The Difference Between Ole Gunnar Solskjaer and Ryan Giggs as Caretaker Managers

The Difference Between Ole Gunnar Solskjaer and Ryan Giggs as Caretaker Managers  - FootyNews.co.uk
MANCHESTER, ENGLAND – JANUARY 19: Ryan Giggs and Ole Gunnar Solskjaer of Manchester United in action during a first team training session at Carrington Training Ground on January 19 2007, in Manchester, England. (Photo by John Peters/Manchester United via Getty Images)

Manchester United and romance are two things that have always gone well together. The club is all about honouring its traditions. It sticks to what got it here and pays homage to those who made it successful.

The “Class of ’99” are no different. In the last five-and-a-half tumultuous years, United have seen two of their greatest servants take the reins and try their luck as managers: Ryan Giggs and Ole Gunnar Solskjaer.

Giggs, admittedly, was only at the helm for a mere three matches. This came at the end of the disastrous 2013/14 season under David Moyes. However, his appointment aimed to serve more or less the same purposes as Solskjaer’s is meant to do.

Similarities

Ryan Giggs started off his reign as caretaker boss with two, on paper, easy games at home against Norwich and Sunderland. A lot like his ’99 teammate, he would start off with a comprehensive win and a four-goal margin. However, this was to be a fake silver lining in a very dark cloud for the club. United lost their next home game to Sunderland.

The Welshman had inherited a team of serial winners, all of whom were Premier League winners under Sir Alex. However, they were well past their prime. That was not the biggest issue though. United’s biggest problem that season had been their tactical rigidness. Moyes’ insistence on following a strict crosses-only policy at the club had found the club wanting.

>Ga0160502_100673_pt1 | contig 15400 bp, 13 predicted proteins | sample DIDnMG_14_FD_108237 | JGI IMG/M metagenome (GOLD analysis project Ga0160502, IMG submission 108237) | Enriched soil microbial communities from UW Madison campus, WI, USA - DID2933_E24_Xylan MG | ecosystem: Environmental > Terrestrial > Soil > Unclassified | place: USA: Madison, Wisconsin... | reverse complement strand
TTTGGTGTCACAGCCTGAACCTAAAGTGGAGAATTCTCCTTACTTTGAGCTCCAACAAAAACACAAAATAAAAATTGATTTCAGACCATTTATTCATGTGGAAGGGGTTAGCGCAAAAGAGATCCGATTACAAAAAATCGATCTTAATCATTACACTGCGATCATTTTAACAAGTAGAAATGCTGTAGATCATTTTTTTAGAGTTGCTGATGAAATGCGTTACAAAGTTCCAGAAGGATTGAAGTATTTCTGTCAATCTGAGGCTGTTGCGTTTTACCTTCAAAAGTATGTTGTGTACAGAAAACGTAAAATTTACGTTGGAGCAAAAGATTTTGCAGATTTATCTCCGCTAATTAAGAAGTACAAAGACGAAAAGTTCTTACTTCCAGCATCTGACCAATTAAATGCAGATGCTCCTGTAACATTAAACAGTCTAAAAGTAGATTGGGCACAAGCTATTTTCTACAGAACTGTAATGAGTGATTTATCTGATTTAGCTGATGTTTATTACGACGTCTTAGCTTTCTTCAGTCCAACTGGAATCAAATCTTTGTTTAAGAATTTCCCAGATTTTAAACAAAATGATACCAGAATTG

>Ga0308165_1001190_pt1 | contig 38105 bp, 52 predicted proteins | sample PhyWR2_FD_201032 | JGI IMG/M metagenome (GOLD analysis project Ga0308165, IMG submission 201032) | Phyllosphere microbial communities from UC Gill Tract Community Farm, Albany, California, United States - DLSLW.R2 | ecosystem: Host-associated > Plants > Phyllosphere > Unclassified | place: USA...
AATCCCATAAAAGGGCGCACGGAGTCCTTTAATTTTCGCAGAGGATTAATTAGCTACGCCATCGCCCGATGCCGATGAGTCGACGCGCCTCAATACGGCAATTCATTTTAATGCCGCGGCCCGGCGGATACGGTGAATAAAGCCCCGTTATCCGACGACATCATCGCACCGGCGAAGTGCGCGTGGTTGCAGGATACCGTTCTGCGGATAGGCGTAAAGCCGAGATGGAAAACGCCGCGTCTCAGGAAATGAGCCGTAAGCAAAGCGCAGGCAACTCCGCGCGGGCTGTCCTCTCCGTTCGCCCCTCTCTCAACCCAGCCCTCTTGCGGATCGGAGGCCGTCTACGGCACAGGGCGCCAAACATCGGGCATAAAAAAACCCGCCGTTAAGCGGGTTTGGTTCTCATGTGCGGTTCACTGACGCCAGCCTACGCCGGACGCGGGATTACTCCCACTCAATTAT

In a 2-2 draw at home with Fulham, former Fulham defender Dan Burn remarked on how he had never faced so many crosses since his Conference days. United had lost its aura. Does this sound familiar?

Ole Gunnar Solskjaer also comes in with, thankfully, a little more time and room to work with than Ryan Giggs but an equally difficult, if not impossible, task. United’s season, just as it was when Giggs was brought in, is all but over. Champions League qualification will require an enormous upturn in the club’s on-field performances between now and May and ardent fans hold little hope of Phil Jones and Chris Smalling containing Edinson Cavani, Kylian Mbappe and Neymar come February.

Differences

Though Ryan Giggs inherited a squad that had the same playing squad, he took charge without any of the same faces in the coaching department who had been there during his heyday. David Moyes had decided to bring with him his own backroom staff from Everton. Due to this major pre-season blunder, United appeared for most games defeated even before the start.

Ole Gunnar Solskjaer has had better luck in this department. Mike Phelan, one of Sir Alex Ferguson’s trusted generals, is back and Michael Carrick, the man Ferguson signed as a player for his brain on the pitch, is also sticking around.

Former Manchester United first-team coach under Sir Alex, Rene Meulensteen, has also come out and talked about how he believes Phelan’s appointment could prove crucial.

“That’s massive,” he said. “Mike has been with the club a long, long time, as a player and then as assistant manager.

“He will be really important to help Ole to steady the ship and more importantly to get a smile back on the faces of the players and get the best out of them.”

Integration of Ideas: Past and Present

Solskjaer inherits a squad which, though devoid of leaders such as the likes of Rio Ferdinand and Wayne Rooney, consists of players with an enormous amount of misused potential under Jose Mourinho. The Norwegian’s first two teams have scored eight goals without last season’s top scorer Romelu Lukaku and star player Alexis Sanchez.

Another problem that Giggs experienced in his three games in charge was that “old habits die hard”. This has already been apparent in Ole Solskjaer’s two games so far. There are times where it has been visibly evident and possible to notice players like Nemanja Matic and Victor Lindelof hesitate and struggle for a split second before making up their mind about the next, forward movement. Creative expression is a trait United players were not well-versed in, neither under David Moyes nor Jose Mourinho, and this may turn out to be the current Manchester United caretaker manager’s biggest challenge.

If the Nou Camp hero and his coaching staff can successfully integrate United’s DNA and traditions into the current crop of players and instil in them Sir Alex Ferguson’s mentality, then a miracle may be on the horizon at Old Trafford season.